Clearing the cobwebs

///Clearing the cobwebs

Ok, I confess, I am not a winter person. Much like the proverbial dormouse {dormouse |ˈdôrˌmous| noun an agile mouse like rodent with a hairy or bushy tail, found in Africa and Eurasia. Some kinds are noted for spending long periods in hibernation} I have been exactly the opposite of active, hobby wise, the past several months.

Now that spring is here and the weather in the UK unseasonably warm, I find myself brimming with painting enthusiasm again. I cannot say the same for the state of the workshop however, which has ridden out the storms of inactivity less favourably. In particular due to a recent outbreak of house re-decorating. Not the painting I had in mind. Fortunately, plans to whip the workshop back into shape are well under way and I hope to get in some quality brush time in the not too distant.

So what have I been up to during the intervening months, if anything? More of the same to be honest. The Land Raider Proteus discovered mud and heavy weathering, as well as some proper Chapter markings. Not quite finished but 99% there.

Having a spare set of icon doors still as the Proteus didn’t need them, I also put together a second Land Raider. The more up to date Helios added a bit more variety with it’s off-centre missile launcher.

With both of the Land Raiders I took the weathering a few stages further than I did with the other tanks. No doubt I will revisit the Rhinos to bring the level of track decor up to the same spec as that of the Raiders. That wraps up the heavies, for now.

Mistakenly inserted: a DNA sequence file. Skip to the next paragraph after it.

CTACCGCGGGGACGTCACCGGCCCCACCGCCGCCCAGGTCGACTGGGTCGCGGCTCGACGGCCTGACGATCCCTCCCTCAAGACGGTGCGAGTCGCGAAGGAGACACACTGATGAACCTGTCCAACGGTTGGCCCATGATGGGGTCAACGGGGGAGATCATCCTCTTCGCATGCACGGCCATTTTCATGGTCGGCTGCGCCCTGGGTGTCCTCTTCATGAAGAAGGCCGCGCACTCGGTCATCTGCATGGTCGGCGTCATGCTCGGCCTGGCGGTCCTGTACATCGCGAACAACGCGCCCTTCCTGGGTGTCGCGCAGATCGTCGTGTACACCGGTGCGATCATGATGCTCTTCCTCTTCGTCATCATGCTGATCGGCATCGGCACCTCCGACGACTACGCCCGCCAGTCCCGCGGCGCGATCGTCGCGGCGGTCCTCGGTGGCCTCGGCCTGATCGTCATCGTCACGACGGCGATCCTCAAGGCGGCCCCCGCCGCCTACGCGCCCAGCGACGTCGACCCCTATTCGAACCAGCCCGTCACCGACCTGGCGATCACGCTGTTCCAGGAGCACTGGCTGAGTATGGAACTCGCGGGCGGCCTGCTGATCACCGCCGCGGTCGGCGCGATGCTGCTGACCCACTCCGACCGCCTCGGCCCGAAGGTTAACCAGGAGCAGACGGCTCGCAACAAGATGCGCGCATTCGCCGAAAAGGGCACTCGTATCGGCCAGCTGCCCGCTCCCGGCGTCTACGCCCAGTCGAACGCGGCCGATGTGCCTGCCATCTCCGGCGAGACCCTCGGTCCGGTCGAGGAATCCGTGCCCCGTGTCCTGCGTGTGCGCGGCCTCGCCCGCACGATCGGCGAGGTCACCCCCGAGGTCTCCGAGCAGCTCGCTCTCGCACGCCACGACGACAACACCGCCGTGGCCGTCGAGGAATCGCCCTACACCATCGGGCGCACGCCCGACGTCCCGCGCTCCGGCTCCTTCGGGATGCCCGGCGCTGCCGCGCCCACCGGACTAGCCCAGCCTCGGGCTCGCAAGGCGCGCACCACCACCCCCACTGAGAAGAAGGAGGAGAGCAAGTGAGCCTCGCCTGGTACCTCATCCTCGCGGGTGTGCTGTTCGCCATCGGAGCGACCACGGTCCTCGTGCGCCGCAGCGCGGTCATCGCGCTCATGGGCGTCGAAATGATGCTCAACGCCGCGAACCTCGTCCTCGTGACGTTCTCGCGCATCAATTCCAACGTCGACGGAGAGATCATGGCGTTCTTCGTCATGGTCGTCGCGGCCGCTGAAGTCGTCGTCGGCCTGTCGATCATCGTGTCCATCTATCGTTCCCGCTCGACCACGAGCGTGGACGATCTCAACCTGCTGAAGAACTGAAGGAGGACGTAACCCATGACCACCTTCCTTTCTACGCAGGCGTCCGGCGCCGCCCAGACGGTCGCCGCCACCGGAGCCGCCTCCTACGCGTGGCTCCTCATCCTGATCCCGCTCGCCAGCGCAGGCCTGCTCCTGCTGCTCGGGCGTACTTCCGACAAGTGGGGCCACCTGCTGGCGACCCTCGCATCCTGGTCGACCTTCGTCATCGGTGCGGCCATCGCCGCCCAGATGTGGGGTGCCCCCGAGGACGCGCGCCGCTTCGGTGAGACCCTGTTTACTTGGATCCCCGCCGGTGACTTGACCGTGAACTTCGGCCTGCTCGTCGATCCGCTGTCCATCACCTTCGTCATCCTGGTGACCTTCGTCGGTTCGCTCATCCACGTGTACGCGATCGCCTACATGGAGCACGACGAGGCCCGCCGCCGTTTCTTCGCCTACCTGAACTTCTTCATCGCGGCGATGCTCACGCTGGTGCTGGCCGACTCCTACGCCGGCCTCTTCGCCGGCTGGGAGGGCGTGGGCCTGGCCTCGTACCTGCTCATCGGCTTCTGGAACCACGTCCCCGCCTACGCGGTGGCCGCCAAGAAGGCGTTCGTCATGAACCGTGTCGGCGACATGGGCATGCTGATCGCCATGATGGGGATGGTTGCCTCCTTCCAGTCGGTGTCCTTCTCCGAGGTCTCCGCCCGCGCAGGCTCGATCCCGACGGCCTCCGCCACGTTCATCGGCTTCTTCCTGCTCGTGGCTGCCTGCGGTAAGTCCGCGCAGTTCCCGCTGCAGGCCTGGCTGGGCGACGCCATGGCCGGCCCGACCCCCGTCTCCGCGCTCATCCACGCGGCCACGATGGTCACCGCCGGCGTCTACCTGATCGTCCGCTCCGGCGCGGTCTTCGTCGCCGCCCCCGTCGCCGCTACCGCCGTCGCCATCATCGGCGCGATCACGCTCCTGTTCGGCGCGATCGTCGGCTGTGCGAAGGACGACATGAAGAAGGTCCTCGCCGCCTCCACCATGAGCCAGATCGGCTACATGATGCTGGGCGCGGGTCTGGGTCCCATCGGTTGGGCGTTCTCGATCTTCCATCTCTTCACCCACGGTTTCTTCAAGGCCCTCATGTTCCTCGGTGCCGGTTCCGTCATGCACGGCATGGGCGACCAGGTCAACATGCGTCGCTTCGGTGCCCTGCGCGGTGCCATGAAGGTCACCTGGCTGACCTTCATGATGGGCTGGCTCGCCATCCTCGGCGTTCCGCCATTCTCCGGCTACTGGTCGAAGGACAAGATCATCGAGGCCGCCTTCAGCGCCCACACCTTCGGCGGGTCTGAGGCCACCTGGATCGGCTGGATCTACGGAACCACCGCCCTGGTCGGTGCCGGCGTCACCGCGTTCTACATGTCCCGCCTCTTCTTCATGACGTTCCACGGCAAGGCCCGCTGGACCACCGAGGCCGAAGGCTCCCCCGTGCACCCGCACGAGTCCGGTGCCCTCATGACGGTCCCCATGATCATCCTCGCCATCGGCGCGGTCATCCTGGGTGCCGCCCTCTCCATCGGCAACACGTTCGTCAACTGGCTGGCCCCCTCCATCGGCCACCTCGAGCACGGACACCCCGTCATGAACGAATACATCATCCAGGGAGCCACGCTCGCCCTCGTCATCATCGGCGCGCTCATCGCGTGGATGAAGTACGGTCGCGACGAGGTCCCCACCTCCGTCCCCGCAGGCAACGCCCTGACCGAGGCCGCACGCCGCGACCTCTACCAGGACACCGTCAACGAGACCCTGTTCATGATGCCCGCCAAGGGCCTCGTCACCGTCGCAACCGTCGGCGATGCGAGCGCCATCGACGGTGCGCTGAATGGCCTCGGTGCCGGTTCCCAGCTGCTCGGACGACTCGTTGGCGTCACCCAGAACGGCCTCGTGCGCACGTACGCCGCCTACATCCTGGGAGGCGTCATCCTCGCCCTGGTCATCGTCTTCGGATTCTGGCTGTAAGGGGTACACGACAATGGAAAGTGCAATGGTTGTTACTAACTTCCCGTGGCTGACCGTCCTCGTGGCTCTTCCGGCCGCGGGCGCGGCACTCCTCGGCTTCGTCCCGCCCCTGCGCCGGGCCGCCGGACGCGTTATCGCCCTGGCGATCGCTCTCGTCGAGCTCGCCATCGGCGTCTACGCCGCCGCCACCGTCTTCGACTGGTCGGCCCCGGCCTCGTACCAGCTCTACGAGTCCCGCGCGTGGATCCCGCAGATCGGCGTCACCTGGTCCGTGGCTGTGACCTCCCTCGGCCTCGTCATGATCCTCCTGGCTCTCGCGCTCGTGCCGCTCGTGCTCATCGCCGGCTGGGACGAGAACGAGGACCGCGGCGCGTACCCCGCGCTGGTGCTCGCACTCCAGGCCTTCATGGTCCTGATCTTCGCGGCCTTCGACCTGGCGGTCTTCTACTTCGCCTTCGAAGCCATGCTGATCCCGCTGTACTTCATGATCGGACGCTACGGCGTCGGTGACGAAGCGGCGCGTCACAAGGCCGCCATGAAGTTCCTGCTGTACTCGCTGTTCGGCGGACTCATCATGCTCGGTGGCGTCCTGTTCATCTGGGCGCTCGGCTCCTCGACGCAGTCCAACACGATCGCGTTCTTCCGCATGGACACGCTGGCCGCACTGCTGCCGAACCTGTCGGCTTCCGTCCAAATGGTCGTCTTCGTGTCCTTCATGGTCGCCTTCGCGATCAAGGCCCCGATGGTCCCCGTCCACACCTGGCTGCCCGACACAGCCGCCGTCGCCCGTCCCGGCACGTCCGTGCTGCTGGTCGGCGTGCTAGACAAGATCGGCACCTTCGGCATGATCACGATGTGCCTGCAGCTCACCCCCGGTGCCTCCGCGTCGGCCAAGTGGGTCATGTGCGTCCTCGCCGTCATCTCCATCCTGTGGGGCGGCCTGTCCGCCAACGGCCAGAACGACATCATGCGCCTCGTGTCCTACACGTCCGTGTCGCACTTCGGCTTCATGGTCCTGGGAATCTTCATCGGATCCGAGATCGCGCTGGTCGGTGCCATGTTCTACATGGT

Despite not doing much painting, I did wade into a fair pile of Lord of the Rings miniatures over the winter to get ahead on assembly, basing and priming. I see this as an investment in future hobby time for actual painting, something which will hopefully help me expand on my already sizeable force of evil-ness. Sauron hasn’t had it all his way though as I have finally started on a second Forces of Good army to give me an alternative to my taciturn Dwarves. The catalyst for this was a recent “Tale of Four Gamers” in White Dwarf, which I thought I would leverage as a gimmick for motivating me into delivering a Gondor force to an actual schedule!

The challenge hasn’t gotten off to a bad start either, as two Warbands, led by Boromir are already well under way. I can see Lord of the Rings becoming a regular theme throughout 2012, what, it being a Hobbit year and all. Games Workshop obviously feels the same way judging by the sudden relegation of War of the Ring to a ‘Specialist Game’ and new found enthusiasm for all things Strategy Battle. Can’t say I was as enthused about the release of the all new source books however. Nice though they are, value for money they are not. Nor are they particularly well-endowed in the page count department, especially when you discount the fifteen odd pages that are literally replicated in each and every one of those books. For shame!

The new miniatures are a different story however. The Watch in the Water in particular a surprise stand out miniature for me (absolutely love the foul beastie) and the Beast of Gorgoroth is also an impressive sculpt. Both I grabbed when they were released and just wish the casting quality was as good as the miniature design. Sadly it wasn’t; Finecast being a hugely frustrating issue for me. It isn’t that I dislike Finecast, I don’t. I recognise Finecast for exactly what it is; the only sensible way of getting away from metal production for large and/or lower production run miniatures. It is the erratic quality that drives me to distraction. For every mangled, mis-cast or wibbly-wobbly weapon there is a spectacularly crisp cast somewhere else.